Tuesday, March 25, 2008

Divine Documentaries, Petty Thievery, and Priestly Puns

My Academic Writing professor is a petty thief.

The class started with us talking to our professor, Joshua (whose last name I'll just say is Pederson) about the movie we were going to watch, the crazy Christian documentary Jesus Camp, when Lena burst through the door with a half-eaten apple and an apology for coming in late.

"There was a long line at the coffee shop, and this guy at the front of the line was having problems with his credit for like 10 minutes, and I almost left, but I was there drinking my coffee, and I figured I should probably pay for the coffee," she said.

"Oh. Yeah, I stole mine the other day," Joshua said, shocking the whole class. "What? I was going to be late for class!"

After this, he decided to introduce the documentary Jesus Camp, mentioning that they do go to the mega church in Colorado Springs to see Ted Haggerty before "the sex scandal brought him to his knees...That was the worst word choice ever, sorry." He blushed furiously, sat down, and then started up the movie.

The movie starts off talking about politics being entwined with religion. It then launches into a battle-themed God dance and kids dancing in tounges, with Becky Fischer talking about how a little girl was totally aware and was "hooking up with the Holy Spirit." Ooh la la. She goes on to proclaim that she needs to teach these students to combat the evil forces in the world, like the children being trained "to blow themselves up for the cause of Islam."

"We need to stand up and take back the land," she says.

Then kids start popping up saying when they got saved, and how they're not shy when they're "with the Holy Spirit." It then follows rat-tailed Levi to his home schooling saying that Global Warming isn't true because the temperature has only gone up .6 degrees, and how creationism is the only way. Science isn't proven.

75% of all home-schooled kids in the US are evangelical Christians. And "there are two kinds of people in this world: those who love Jesus, and those who don't."

Rachael prays to the Lord for a strike, gives a slut at the bowling alley a pamphlet, and says that she wants to be a nail cosmetologist so she can tell people about the Lord and being saved while she's giving them a candy apple red manicure. She doesn't care about being called weird, because "they're not judging me in the end."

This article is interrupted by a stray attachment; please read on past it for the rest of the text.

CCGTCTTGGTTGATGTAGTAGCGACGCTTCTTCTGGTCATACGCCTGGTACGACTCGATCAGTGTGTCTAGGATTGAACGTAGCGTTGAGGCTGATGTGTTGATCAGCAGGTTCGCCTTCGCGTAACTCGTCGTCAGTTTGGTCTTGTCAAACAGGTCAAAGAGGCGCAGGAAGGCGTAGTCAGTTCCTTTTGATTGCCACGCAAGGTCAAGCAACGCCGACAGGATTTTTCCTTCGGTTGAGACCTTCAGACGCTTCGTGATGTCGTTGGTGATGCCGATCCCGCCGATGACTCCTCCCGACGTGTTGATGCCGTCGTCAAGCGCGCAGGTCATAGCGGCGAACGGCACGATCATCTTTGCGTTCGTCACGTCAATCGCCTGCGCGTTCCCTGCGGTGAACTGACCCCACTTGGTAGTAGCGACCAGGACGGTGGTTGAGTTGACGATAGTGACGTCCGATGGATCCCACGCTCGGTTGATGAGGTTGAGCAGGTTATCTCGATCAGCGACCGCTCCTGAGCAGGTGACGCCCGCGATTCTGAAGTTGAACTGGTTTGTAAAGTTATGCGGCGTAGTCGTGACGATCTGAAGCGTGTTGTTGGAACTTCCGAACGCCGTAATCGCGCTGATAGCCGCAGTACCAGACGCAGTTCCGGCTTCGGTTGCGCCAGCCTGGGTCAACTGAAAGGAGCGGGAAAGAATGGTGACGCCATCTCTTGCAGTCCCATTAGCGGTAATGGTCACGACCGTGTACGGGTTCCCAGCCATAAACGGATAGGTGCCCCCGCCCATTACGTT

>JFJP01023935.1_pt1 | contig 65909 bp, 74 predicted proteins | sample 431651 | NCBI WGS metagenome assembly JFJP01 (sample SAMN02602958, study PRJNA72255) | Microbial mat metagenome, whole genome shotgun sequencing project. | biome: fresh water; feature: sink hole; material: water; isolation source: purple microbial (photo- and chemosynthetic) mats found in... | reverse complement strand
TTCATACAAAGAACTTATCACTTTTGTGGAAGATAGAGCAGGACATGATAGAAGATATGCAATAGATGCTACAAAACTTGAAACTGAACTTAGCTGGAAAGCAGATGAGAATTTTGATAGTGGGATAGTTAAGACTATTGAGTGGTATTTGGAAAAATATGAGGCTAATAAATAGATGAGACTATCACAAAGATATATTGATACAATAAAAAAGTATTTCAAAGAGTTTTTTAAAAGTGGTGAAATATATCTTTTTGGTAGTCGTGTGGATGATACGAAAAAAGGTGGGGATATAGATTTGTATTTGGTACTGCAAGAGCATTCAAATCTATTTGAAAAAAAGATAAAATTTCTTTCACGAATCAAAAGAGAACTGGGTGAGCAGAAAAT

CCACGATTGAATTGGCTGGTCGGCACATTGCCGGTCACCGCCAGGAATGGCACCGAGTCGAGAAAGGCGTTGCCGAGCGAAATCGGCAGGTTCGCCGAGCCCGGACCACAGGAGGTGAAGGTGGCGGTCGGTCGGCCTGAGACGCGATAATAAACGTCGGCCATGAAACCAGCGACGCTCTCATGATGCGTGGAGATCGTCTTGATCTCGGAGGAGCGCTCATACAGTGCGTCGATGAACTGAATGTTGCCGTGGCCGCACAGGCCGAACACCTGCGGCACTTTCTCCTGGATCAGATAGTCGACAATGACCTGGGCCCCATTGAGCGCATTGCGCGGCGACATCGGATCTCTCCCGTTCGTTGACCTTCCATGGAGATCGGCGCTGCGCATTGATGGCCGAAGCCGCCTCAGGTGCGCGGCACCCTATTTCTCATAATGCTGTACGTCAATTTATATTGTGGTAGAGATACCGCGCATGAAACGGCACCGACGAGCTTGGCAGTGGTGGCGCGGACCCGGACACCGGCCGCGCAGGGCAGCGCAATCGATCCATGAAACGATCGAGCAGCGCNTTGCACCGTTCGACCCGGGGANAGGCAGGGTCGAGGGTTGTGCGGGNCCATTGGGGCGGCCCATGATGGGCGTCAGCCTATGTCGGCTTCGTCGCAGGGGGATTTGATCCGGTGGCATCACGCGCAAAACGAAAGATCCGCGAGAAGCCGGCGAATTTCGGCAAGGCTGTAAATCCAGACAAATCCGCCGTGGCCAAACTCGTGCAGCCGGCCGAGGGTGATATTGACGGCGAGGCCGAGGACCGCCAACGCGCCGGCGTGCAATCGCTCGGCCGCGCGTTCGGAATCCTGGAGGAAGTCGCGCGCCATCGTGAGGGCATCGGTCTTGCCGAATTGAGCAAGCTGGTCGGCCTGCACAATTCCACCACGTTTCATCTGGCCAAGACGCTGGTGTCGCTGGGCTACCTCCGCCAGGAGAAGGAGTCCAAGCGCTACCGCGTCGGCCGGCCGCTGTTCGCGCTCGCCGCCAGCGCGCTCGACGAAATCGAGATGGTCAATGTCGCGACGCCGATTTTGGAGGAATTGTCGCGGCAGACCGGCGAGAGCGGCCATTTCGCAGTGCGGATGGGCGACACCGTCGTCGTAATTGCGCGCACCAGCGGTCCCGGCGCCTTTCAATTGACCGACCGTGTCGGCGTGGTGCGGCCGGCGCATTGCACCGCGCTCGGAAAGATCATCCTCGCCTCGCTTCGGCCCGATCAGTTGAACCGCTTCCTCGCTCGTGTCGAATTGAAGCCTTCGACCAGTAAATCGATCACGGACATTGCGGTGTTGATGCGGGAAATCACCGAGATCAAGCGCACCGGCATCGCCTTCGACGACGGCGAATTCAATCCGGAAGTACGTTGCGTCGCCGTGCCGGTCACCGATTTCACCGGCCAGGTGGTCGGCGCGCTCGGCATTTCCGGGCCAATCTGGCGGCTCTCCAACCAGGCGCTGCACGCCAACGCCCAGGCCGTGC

Another little blond loves Christian heavy metal, and doesn't like how Lindsay Lohan and Britney Spears sing about boys and girls, because "she doesn't believe in that." That one might be on to something, but still funny. She then goes downstairs with her brothers and sisters to pledge allegiance to the Christian nation and the Bible rather than the American flag.

Her mother feels that her daughter is "on loan from God," and that she needs to be trained in character. Which makes sense. But if she's on loan, do her parents need to pay interest? Does she build up good credit with the Lord?

The kids all pack up their leotards and prophecy dance stuff and flashlights and bibles for "Kids on Fire" camp in South Dakota, so they can be educated. They go to dance to God techno that proclaims that "JC is in da house!" and that they're "kickin' it for Christ!" This leads into a speech about how the Devil tempts children with sin, starting from when they're little and sin seems inconsequential.

Then she starts talking about Harry Potter is sinful, and how "YOU DON'T MAKE HEROES OUT OF WARLOCKS!" Lena promptly screams and runs out of the room.

She starts calling kids hypocrites when they say one thing at Church and another at school. She then proceeds to re-baptize and cleanse them with a bottle of Nestle water, because Aquafina is the water of the devil. The kids cry and they are told to go pray and repent.

A little kid starts talking about how he feels guilty about not believing the Bible because he can't see or hear God. He then proceeds to channel God on stage.